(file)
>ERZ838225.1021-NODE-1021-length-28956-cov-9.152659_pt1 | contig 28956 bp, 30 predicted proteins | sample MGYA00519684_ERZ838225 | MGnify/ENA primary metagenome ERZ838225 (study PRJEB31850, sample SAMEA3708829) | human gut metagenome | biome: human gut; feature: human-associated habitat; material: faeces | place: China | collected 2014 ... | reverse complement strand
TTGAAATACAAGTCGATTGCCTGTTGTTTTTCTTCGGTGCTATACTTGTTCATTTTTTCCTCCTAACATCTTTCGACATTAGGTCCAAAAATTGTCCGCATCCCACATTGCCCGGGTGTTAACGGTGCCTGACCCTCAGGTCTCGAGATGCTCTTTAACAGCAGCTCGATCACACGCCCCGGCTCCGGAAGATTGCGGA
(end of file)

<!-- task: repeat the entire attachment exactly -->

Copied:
>ERZ838225.1021-NODE-1021-length-28956-cov-9.152659_pt1 | contig 28956 bp, 30 predicted proteins | sample MGYA00519684_ERZ838225 | MGnify/ENA primary metagenome ERZ838225 (study PRJEB31850, sample SAMEA3708829) | human gut metagenome | biome: human gut; feature: human-associated habitat; material: faeces | place: China | collected 2014 ... | reverse complement strand
TTGAAATACAAGTCGATTGCCTGTTGTTTTTCTTCGGTGCTATACTTGTTCATTTTTTCCTCCTAACATCTTTCGACATTAGGTCCAAAAATTGTCCGCATCCCACATTGCCCGGGTGTTAACGGTGCCTGACCCTCAGGTCTCGAGATGCTCTTTAACAGCAGCTCGATCACACGCCCCGGCTCCGGAAGATTGCGGA